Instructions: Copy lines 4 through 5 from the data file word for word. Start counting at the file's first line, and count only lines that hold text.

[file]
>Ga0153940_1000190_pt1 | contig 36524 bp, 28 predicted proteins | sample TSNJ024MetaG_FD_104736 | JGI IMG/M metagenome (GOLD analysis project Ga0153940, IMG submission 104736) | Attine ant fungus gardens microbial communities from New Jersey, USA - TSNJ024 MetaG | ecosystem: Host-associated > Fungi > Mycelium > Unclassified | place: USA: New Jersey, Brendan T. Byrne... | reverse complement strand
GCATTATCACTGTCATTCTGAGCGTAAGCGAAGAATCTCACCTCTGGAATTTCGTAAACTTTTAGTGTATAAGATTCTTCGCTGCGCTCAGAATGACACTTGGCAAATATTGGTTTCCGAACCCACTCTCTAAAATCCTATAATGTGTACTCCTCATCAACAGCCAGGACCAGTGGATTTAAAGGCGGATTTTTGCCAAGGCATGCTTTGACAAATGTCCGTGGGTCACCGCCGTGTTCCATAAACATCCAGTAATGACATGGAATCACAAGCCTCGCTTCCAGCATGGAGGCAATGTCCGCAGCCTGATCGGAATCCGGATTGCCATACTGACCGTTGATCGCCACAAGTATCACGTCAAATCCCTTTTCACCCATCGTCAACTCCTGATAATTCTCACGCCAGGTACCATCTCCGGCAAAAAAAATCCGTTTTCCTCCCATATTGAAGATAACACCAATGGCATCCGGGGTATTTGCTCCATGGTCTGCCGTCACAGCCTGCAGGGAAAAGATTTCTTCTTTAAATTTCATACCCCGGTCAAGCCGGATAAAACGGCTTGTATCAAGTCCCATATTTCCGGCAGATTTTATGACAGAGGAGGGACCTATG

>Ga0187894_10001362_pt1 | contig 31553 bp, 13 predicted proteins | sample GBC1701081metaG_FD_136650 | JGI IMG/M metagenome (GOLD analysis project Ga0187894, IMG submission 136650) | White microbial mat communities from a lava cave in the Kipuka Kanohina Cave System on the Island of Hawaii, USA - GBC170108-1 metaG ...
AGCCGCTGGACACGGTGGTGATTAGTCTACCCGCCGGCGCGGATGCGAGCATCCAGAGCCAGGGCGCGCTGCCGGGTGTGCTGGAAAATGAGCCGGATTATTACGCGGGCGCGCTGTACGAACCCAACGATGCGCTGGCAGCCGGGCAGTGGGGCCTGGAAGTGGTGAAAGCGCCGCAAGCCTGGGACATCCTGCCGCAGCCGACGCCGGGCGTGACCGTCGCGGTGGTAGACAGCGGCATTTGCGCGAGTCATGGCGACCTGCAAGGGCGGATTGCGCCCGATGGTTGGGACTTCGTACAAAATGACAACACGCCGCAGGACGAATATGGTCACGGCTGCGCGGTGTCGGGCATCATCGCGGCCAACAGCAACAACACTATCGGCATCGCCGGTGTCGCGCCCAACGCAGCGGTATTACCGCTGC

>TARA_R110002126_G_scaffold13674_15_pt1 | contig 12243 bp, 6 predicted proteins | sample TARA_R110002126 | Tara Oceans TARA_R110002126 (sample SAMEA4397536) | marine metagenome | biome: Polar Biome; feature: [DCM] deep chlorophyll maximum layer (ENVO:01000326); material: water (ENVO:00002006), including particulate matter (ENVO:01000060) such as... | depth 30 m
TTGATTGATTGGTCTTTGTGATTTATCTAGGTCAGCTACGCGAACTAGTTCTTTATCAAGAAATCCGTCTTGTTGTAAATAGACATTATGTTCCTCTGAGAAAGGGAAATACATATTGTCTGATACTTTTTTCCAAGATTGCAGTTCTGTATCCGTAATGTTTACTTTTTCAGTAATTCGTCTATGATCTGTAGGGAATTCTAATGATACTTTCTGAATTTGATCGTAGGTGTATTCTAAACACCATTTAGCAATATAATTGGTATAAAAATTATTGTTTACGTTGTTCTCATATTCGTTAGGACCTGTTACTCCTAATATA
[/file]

AGCCGCTGGACACGGTGGTGATTAGTCTACCCGCCGGCGCGGATGCGAGCATCCAGAGCCAGGGCGCGCTGCCGGGTGTGCTGGAAAATGAGCCGGATTATTACGCGGGCGCGCTGTACGAACCCAACGATGCGCTGGCAGCCGGGCAGTGGGGCCTGGAAGTGGTGAAAGCGCCGCAAGCCTGGGACATCCTGCCGCAGCCGACGCCGGGCGTGACCGTCGCGGTGGTAGACAGCGGCATTTGCGCGAGTCATGGCGACCTGCAAGGGCGGATTGCGCCCGATGGTTGGGACTTCGTACAAAATGACAACACGCCGCAGGACGAATATGGTCACGGCTGCGCGGTGTCGGGCATCATCGCGGCCAACAGCAACAACACTATCGGCATCGCCGGTGTCGCGCCCAACGCAGCGGTATTACCGCTGC

>TARA_R110002126_G_scaffold13674_15_pt1 | contig 12243 bp, 6 predicted proteins | sample TARA_R110002126 | Tara Oceans TARA_R110002126 (sample SAMEA4397536) | marine metagenome | biome: Polar Biome; feature: [DCM] deep chlorophyll maximum layer (ENVO:01000326); material: water (ENVO:00002006), including particulate matter (ENVO:01000060) such as... | depth 30 m